Between 2003 and 2005, the United States was emerging from a recession — causing constant flux in the trucking industry quarter to quarter. Recently, many fear that 2017 and 2018 are in as much of a crisis (or worse) as we were back then.
So, what exactly is the capacity crisis?
A capacity crisis is when the industry has an abundance of loads, but there isn’t extra capacity (or trucks) available to ship the loads. For example, in 2003, the ratio was seven trucks to every one load. Today, it’s seven loads to every one truck. Essentially, there are too many loads with not enough trucks available to transport them.
This is considered a “crisis” because with no extra capacity available, prices will be extremely competitive — and logistics providers are under intense scrutiny to manage it all.
What’s causing this crisis?
The high demand for trucks is not the only reason we’re facing a capacity crisis. In our opinion, there are four leading causes: fleet deterioration, loss of truckers with commercial drivers licenses (CDLs), poor economic conditions, and an increase of government regulations. Let’s break these points down further.
As the economy fluctuates, not all fleets come through unscathed. Many businesses cut costs by scaling down their equipment. Some trucks and trailers are repurposed, but many remain neglected. According to Inbound Logistics, there are 190,000 U.S. trucking companies with less than twenty trucks. That, on top of the loss of drivers, may lead to an increase in rates for 2018.
Over the last few years, the driver shortage has steadily worsened, and 2018 won’t be any different unless some changes are made. Drivers with CDLs are either retiring or non-existent. The median age of a driver is 55, and continues to climb. Michelle Rafter wrote in an article for trucks.com that “the lack of higher pay…is leading drivers to quit, particularly long-haul drivers…[and] age restrictions are prompting millennials to bypass the industry in favor of jobs that are better paid and not as heavily regulated…” This combination of aging drivers and lack of interested millennials to take their place is fueling the driver shortage.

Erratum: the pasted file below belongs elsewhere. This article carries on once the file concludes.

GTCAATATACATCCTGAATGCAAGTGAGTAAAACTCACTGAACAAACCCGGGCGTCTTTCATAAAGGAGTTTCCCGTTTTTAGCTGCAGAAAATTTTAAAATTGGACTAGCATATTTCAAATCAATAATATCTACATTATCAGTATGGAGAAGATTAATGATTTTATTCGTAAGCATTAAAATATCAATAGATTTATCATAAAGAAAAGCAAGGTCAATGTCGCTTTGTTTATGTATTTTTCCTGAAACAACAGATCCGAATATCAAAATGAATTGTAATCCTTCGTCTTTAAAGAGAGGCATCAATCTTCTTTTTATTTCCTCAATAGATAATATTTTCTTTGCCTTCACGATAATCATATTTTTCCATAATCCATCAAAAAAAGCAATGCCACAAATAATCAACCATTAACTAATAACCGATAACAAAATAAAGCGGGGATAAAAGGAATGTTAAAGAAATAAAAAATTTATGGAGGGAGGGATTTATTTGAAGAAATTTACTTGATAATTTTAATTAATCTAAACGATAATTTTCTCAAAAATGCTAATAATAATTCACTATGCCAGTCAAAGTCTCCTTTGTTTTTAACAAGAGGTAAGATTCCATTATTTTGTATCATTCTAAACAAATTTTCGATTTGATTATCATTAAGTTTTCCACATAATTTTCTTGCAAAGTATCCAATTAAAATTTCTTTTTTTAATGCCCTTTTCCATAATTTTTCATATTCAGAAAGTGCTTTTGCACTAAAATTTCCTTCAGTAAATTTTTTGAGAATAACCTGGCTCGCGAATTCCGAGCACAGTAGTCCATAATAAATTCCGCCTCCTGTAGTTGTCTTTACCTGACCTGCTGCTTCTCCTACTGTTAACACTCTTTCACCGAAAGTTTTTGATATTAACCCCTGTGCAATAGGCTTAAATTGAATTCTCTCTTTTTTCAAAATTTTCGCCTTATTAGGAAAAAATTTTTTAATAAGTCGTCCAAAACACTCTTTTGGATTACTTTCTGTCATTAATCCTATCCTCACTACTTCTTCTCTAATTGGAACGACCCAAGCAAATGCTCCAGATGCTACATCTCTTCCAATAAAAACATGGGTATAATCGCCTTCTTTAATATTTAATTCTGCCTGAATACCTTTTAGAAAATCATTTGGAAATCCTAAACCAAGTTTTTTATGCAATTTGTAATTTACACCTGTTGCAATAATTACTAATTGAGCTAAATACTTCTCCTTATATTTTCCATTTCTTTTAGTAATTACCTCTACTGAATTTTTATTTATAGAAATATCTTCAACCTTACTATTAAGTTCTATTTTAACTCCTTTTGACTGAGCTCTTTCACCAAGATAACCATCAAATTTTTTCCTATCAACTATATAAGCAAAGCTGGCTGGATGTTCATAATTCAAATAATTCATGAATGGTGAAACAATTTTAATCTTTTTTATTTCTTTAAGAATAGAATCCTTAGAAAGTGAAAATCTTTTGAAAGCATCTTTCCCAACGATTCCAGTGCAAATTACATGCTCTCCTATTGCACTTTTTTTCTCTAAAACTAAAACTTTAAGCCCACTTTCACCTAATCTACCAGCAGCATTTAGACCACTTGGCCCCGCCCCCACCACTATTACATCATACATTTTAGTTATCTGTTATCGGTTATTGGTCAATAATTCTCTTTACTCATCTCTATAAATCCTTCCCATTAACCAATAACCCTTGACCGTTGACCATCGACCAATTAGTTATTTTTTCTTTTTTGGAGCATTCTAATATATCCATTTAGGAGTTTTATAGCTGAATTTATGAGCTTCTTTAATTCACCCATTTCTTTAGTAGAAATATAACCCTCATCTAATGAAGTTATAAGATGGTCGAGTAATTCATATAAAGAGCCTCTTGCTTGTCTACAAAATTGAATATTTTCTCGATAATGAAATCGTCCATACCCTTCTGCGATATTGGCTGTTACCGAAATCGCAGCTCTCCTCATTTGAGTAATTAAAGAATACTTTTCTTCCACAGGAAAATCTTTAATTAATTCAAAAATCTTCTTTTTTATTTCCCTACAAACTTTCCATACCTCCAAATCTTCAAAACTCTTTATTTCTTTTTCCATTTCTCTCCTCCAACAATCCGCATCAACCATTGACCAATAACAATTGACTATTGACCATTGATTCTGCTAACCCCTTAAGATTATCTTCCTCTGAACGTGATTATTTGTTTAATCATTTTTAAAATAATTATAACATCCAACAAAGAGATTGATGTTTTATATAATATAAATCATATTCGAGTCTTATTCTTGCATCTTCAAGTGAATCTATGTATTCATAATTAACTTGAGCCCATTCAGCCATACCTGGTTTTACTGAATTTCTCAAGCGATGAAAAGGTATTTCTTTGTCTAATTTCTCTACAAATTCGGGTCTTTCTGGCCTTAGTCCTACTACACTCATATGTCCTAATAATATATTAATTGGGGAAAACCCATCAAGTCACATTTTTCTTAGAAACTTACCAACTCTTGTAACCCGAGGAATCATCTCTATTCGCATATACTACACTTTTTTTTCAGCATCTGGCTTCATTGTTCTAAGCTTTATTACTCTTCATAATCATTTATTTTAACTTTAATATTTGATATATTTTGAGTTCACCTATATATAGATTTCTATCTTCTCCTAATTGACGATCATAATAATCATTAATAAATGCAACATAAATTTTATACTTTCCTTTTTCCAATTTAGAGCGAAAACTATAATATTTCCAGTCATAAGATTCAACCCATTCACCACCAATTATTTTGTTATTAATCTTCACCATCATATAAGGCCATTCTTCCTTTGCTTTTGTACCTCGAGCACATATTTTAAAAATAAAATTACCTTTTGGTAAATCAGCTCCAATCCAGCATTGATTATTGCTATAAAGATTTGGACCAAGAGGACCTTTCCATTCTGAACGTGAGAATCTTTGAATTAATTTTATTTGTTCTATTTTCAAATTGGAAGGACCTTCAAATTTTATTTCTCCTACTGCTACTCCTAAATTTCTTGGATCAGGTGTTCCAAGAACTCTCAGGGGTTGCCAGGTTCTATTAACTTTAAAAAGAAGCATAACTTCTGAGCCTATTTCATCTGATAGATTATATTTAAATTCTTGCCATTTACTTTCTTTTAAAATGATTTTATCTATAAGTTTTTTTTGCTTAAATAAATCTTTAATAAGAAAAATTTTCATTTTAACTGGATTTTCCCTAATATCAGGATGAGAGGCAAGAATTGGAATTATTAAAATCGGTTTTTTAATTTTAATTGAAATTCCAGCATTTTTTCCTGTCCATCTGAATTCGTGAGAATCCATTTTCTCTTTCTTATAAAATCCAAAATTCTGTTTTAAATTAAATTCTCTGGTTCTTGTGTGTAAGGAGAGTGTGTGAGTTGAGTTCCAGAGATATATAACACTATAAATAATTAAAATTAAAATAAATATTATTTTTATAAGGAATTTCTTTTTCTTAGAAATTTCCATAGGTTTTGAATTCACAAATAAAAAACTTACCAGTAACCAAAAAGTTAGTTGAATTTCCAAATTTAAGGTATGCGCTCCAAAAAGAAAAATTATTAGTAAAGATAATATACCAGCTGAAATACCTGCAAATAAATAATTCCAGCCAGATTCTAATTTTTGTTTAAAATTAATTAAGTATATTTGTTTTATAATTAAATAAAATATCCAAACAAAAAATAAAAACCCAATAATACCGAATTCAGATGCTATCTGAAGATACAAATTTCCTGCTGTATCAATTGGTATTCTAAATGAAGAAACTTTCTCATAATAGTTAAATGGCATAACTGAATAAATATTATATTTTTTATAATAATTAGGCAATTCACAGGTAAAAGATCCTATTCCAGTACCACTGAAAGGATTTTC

We also have to take into consideration the unpredictable setback that the 2017 hurricanes and fires caused the market. Any way you look at it, the economic conditions aren’t faring well for 2017 and the upcoming year. Jeff Tucker, CEO of Tucker Company Worldwide, said “today’s massive hurricanes in the Caribbean, in Texas and Florida have had a more adverse effect on the market than the Bush 2003 tax credit…and to make matters worse — the ELD mandate is upon us.”
With increased regulations like the ELD (Electronic Logging Device) mandate, many trucking companies can’t meet the requirements in order to stay in business. Currently there are about twenty laws impacting transport costs, and the ELD mandate going into effect this December is only adding to the crisis. Inbound Logistics reported that those who have adopted ELDs have had a 10% reduction in logged miles.
How can you prepare your business?
In past years, we’ve seen truck shortages after Hurricane Katrina in 2005 clear up within months, but have also encountered capacity problems in the winter that take until the summer to right themselves. This year, we not only have endured Hurricane Harvey, but Irma and forest fires throughout the U.S. as well. It’s nearly impossible to predict the exact outcome these natural disasters — along with the increased government regulations and driver shortages — will have on the industry.
The best anyone can do is prepare as much in advance for the capacity crunch as possible. If you can remain as flexible as possible in the coming year, and build (and maintain) a strong network of committed carriers, you should be able to handle whatever this capacity crisis throws at you.
To help, we’ve collected facts and statistics about the capacity crisis that you’ll want to keep top of mind as we end 2017. If there’s any other crucial facts or information we’ve left out, please let us know in the comments!